I know you’re not supposed to put the word “very” in front of “unique,” but in the case of THE BUDDHA IN THE ATTIC, it applies. This PEN/Faulkner Award-winning novel is the first and probably only book you’ll ever read that is written from the “first-person collective” point of view. Never heard of it? It looks like these opening lines: “On the boat we were mostly virgins. We had long black hair and flat wide feet and we were not very tall. Some of us had eaten nothing but rice gruel as young girls and had slightly bowed legs, and some of us were only fourteen years old and were still young girls ourselves.” And so on.
My favorite sentence, which also appears on page one, is this: “On the boat the first thing we did—before deciding who we liked and didn’t like, before telling each other which one of the islands we were from, and why we were leaving, before even bothering to learn each other’s names—was compare photographs of our husbands.” I was hooked.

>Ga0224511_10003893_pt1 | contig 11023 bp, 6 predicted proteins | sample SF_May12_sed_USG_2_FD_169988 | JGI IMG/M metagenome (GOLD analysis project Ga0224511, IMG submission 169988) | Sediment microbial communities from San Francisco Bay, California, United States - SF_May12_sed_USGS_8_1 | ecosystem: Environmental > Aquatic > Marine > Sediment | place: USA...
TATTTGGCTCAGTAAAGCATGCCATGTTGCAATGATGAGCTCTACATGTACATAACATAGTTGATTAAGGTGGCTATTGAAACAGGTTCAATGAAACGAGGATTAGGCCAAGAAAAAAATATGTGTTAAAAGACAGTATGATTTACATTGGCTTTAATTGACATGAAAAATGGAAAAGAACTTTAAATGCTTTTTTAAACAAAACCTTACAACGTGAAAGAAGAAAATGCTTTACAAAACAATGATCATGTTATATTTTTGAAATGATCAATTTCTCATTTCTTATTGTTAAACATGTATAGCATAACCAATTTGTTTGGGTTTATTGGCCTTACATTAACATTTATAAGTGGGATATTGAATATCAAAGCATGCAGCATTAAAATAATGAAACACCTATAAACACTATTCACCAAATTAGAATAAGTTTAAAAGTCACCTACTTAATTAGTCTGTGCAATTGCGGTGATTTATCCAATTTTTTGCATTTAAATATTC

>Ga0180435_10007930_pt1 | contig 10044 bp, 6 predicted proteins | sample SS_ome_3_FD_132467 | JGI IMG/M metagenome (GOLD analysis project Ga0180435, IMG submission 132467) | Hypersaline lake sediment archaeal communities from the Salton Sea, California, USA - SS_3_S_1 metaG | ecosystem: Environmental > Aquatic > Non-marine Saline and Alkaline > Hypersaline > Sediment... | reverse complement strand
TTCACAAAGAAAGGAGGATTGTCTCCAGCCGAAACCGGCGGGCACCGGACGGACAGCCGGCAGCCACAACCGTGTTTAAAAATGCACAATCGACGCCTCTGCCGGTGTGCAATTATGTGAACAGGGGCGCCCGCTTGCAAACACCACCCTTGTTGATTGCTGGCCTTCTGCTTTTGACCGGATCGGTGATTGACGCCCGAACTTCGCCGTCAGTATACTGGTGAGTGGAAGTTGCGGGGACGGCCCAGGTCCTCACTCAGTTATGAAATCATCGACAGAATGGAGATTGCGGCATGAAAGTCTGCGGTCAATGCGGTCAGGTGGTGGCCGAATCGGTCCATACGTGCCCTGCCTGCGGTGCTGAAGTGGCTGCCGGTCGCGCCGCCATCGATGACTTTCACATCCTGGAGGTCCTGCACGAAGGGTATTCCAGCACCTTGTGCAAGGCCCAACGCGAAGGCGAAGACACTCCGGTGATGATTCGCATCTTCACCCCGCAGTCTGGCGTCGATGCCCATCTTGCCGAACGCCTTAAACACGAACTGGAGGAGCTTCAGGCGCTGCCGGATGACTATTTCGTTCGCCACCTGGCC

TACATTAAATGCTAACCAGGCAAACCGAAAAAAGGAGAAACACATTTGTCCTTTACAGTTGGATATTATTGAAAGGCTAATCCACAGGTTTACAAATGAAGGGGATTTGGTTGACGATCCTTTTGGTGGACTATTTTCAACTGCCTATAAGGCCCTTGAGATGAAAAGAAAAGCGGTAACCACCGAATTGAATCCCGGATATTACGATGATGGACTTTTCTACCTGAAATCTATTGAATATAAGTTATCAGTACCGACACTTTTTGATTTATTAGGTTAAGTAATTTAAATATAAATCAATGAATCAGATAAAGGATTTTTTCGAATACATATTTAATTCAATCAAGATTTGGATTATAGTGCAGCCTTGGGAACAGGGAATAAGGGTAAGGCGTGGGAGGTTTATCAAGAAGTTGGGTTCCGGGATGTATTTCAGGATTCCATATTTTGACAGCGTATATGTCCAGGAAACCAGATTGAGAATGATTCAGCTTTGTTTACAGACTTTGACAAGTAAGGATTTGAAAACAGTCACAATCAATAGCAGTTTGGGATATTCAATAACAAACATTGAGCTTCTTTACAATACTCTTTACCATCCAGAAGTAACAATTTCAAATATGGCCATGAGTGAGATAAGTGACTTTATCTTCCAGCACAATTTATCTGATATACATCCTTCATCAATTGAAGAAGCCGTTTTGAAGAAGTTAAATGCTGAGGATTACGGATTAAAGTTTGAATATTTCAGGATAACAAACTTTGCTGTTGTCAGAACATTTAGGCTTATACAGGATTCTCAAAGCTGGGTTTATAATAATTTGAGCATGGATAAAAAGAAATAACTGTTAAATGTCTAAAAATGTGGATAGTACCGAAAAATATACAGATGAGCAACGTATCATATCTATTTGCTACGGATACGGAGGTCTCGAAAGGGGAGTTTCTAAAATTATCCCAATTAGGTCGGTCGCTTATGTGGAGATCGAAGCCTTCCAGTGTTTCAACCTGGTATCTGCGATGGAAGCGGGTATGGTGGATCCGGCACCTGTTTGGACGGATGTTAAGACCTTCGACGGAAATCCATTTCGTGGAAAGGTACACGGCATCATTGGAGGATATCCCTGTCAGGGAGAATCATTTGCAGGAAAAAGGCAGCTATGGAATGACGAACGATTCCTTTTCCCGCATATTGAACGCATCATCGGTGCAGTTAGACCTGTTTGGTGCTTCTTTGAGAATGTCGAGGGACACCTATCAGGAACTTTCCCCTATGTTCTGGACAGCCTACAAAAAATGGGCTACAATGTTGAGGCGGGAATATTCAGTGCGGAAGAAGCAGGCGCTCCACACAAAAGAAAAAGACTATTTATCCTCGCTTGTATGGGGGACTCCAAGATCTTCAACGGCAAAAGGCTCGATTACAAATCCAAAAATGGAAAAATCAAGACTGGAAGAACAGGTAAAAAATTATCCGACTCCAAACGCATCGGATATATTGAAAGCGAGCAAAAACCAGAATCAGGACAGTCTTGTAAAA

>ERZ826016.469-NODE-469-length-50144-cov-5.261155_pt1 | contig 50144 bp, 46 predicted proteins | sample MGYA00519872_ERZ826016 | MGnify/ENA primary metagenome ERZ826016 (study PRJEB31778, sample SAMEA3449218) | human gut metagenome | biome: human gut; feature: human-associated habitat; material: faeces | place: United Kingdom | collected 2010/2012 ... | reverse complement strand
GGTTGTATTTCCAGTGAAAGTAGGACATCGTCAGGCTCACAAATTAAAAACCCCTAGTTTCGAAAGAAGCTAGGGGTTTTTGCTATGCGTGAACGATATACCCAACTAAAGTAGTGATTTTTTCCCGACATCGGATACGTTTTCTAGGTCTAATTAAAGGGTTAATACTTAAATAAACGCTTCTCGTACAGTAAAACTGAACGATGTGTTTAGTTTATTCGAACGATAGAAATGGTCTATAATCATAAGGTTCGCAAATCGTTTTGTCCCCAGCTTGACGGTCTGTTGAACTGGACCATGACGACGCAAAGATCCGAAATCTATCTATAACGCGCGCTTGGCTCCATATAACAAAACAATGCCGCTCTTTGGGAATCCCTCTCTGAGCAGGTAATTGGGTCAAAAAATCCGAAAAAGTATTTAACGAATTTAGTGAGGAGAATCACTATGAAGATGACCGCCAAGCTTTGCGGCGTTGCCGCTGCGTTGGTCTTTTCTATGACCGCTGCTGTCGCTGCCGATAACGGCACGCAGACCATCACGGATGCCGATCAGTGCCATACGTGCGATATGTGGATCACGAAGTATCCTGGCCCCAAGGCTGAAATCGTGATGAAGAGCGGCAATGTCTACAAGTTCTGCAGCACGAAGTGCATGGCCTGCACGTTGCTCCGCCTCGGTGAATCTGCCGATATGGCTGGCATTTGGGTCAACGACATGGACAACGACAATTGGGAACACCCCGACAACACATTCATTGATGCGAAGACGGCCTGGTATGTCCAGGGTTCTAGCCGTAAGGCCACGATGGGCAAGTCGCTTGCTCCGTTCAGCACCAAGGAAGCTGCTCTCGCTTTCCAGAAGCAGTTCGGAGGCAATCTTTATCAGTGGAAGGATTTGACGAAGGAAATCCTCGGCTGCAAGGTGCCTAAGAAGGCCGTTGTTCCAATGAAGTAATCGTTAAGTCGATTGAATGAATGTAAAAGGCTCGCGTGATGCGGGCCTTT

The story of Japanese brides who arrive in the United States and find that their husbands look, shall we say, a little different from their photographs, might be a fine story all by itself. But Julie Otsuka, whose extensive research informs this 129-page gem, went further. Turns out that the women arrive not long before the Japanese attack on Pearl Harbor and are subsequently relocated, along with more than 110,000 other Japanese-Americans, to internment camps. Otsuka captures in brilliant, telling detail the experiences of these women, men, and children.
In short, it’s a perfect matching of perspective with content.